On one of my recent flights, we came across some turbulence and were confined to our seats. That prompted me to get writing. The impact of wind, you see, doesn't stop at high altitudes-it interferes with daily life at ground level too, impacting the efficiency of the cars we drive, the shapes of the balls we play with, and the orientation and shapes of the houses we live in.
As "sitting ducks," buildings absorb the full impact of turbulent wind through the entire duration of a storm. With airplanes, safety drives the design, but in buildings, form follows function and a structure's shape is primarily based on its intended purpose. Aesthetic considerations aside, maximizing floor area is generally a prime objective and it is very common to see box-like forms in the built environment.
But when it comes to wind, a box-like shape is not as helpful as the streamlined form of an airplane. Sharp corners increase localized flows. In addition, the closely spaced nature of exposures in urban settings can intensify the impact of a storm by amplifying wind speeds through "channeling" and creating sources of debris.
The frequent occurrence of catastrophic damage due to wind has prompted the wind engineering community to focus on building envelopes, leading to the design of innovative building shapes and mitigation features that are more resilient to effects of severe storms. An encouraging trend is the active participation of wind engineers at an early design stage.
Dubai's Burj Khalifa, the tallest building in the world, is a good example of this kind of collaboration between architects and engineers. The final appearance of the building was guided by wind engineering considerations. The skyscraper is shaped in an alternating circular manner to disrupt and break-up the correlation of winds at different levels of the building. This has effectively reduced the impact of the wind loads and increased the performance of the tower.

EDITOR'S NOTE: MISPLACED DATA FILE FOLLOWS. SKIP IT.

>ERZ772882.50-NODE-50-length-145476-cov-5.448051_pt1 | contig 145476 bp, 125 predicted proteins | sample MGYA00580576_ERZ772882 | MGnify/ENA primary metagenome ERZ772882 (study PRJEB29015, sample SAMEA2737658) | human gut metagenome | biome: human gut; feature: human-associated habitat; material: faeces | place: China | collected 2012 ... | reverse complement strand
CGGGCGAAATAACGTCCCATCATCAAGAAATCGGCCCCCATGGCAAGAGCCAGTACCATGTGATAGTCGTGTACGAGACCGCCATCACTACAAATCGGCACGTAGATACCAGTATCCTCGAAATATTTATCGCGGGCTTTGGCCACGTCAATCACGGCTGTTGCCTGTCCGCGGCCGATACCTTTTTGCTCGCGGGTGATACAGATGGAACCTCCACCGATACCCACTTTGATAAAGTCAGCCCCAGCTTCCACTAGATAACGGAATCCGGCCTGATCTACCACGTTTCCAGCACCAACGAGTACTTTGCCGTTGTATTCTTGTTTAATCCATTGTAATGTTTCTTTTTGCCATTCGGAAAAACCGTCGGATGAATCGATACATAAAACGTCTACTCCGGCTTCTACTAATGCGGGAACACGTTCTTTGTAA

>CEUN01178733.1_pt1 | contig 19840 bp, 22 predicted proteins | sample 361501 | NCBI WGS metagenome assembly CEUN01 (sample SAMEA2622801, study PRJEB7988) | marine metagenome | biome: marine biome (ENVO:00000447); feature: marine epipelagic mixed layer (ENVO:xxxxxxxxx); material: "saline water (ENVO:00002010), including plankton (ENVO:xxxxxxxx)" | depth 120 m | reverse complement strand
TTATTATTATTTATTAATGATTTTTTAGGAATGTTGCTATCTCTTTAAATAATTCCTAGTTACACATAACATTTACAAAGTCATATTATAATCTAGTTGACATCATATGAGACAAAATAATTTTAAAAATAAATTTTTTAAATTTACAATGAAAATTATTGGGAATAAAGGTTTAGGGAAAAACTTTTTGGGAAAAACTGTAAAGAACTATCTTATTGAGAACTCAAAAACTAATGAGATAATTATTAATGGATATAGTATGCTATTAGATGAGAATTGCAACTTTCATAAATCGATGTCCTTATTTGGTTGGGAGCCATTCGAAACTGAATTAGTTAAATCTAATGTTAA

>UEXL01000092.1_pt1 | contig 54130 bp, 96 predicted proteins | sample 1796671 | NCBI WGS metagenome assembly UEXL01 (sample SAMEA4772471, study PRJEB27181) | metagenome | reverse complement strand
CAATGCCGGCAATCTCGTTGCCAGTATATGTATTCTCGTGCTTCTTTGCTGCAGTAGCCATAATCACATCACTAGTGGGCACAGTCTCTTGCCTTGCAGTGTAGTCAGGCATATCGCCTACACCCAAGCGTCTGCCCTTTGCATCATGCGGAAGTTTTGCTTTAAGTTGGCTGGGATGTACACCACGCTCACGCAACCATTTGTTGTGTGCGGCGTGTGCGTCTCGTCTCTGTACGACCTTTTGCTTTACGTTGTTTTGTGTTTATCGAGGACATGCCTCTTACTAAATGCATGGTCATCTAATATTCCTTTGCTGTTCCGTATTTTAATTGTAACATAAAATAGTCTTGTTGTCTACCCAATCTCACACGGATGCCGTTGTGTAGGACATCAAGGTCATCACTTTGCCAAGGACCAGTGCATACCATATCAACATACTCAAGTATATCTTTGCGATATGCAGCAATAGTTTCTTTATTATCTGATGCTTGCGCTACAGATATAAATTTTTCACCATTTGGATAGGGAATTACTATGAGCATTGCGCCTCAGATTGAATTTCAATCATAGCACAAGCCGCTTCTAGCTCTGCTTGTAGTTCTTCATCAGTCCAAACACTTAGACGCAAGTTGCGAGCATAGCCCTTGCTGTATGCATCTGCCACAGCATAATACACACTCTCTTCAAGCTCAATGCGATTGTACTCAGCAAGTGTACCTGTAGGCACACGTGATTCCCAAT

Burj Dubai Under Construction (Source: Imre Solt)
It is not only the shape of buildings that determines their vulnerability. Simple mitigation features can also alter the severe impact of winds. For example, just as the size and configuration of the dimples on a golf ball improve the distance and trajectory of a drive, rough surfaces are commonly used to control flow around circular buildings.
Similarly in the context of catastrophe modeling, the vulnerability module-a critical component of loss estimation-takes into account the contribution of mitigation features. Identifying the primary and secondary building characteristics is vital to assessing and quantifying the risk in greater detail. While the primary characteristics focus on construction type, occupancy class, building height, and year-built, the secondary characteristics involve a wide range of building attributes. These include roof geometry, window protection, roof-to-wall connections,terrain roughness, hail impact resistance of roof covering, and many more.
In the newly updated AIR Severe Thunderstorm Model for the United States, the impact of these key building attributes, which can either mitigate or significantly exacerbate losses, is captured through the Individual Risk Module (IRM). The IRM follows a structured, logical approach that groups building characteristics according to their function to reflect the contribution of each to overall building performance.
The model first estimates secondary risk modifiers corresponding to secondary risk characteristics, and these are then applied to the base damage functions to reflect the effects that a wide variety of building characteristics have on a building's performance during tornadoes, straight-line windstorms, and hail events. Weighting factors are used to combine the effects of features whose interaction is complex and not necessarily additive. To take the full advantage of the new functionality, model users must perform due diligence in inputting detailed information about the individual risk.